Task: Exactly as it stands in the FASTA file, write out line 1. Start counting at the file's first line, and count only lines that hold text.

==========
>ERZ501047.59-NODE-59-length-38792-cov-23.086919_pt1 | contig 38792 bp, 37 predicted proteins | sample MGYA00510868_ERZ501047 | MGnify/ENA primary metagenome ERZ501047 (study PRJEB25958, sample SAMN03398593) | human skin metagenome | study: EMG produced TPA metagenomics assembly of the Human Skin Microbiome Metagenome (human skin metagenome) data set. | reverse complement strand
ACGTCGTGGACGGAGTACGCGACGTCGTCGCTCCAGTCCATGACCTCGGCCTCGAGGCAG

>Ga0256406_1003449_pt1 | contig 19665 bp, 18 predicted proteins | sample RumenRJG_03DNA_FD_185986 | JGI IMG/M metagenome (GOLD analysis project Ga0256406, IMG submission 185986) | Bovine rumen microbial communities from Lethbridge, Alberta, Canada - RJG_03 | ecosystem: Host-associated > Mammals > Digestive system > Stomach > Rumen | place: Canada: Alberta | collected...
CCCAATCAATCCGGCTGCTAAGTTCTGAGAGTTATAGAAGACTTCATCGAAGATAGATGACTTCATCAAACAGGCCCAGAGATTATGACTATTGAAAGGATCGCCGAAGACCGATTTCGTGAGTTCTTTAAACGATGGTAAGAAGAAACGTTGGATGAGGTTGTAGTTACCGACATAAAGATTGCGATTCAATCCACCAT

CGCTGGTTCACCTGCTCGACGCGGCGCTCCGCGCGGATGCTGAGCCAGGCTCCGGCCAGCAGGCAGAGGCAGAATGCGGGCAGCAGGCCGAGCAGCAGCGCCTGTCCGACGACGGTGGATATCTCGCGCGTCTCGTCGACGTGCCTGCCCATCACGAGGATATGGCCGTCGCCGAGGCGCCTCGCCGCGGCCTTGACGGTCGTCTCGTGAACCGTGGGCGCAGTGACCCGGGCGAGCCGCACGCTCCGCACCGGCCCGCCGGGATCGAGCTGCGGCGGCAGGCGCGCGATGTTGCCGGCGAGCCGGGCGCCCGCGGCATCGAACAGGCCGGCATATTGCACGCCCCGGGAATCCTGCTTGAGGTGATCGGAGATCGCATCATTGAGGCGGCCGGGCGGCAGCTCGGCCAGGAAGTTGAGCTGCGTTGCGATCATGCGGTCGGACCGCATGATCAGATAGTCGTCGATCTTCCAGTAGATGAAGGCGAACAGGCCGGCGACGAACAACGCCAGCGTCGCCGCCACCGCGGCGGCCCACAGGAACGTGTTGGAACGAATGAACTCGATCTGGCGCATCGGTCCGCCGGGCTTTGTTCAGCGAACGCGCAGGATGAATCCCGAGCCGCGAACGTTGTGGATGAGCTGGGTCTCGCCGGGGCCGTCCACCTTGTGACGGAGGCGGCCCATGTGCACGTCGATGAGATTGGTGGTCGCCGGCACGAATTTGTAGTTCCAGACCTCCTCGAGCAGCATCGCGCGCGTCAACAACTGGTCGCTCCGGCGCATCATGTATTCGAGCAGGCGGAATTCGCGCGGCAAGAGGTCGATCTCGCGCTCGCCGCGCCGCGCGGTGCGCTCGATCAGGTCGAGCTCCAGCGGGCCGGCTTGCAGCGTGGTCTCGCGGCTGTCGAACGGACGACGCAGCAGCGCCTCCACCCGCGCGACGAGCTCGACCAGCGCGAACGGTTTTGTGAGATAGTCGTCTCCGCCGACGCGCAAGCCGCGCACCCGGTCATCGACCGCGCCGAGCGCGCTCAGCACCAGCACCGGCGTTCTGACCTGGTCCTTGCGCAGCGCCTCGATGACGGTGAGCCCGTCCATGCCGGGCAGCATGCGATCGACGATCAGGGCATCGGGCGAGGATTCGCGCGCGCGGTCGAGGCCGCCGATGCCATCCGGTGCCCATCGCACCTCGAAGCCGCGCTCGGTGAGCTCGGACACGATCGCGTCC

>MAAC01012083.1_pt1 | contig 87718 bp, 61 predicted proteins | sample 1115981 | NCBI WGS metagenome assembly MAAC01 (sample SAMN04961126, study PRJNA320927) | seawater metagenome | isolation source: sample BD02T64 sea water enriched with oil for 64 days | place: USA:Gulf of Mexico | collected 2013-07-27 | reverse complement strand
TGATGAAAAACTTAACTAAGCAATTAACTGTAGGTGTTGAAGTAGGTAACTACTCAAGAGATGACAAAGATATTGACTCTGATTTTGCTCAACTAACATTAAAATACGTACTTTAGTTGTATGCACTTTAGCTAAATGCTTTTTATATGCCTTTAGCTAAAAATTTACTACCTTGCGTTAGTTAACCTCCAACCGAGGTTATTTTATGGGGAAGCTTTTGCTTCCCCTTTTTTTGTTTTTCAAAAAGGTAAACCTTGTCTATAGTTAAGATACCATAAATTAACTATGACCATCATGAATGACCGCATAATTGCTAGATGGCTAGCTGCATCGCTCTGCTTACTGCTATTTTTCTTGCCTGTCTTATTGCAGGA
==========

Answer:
>ERZ501047.59-NODE-59-length-38792-cov-23.086919_pt1 | contig 38792 bp, 37 predicted proteins | sample MGYA00510868_ERZ501047 | MGnify/ENA primary metagenome ERZ501047 (study PRJEB25958, sample SAMN03398593) | human skin metagenome | study: EMG produced TPA metagenomics assembly of the Human Skin Microbiome Metagenome (human skin metagenome) data set. | reverse complement strand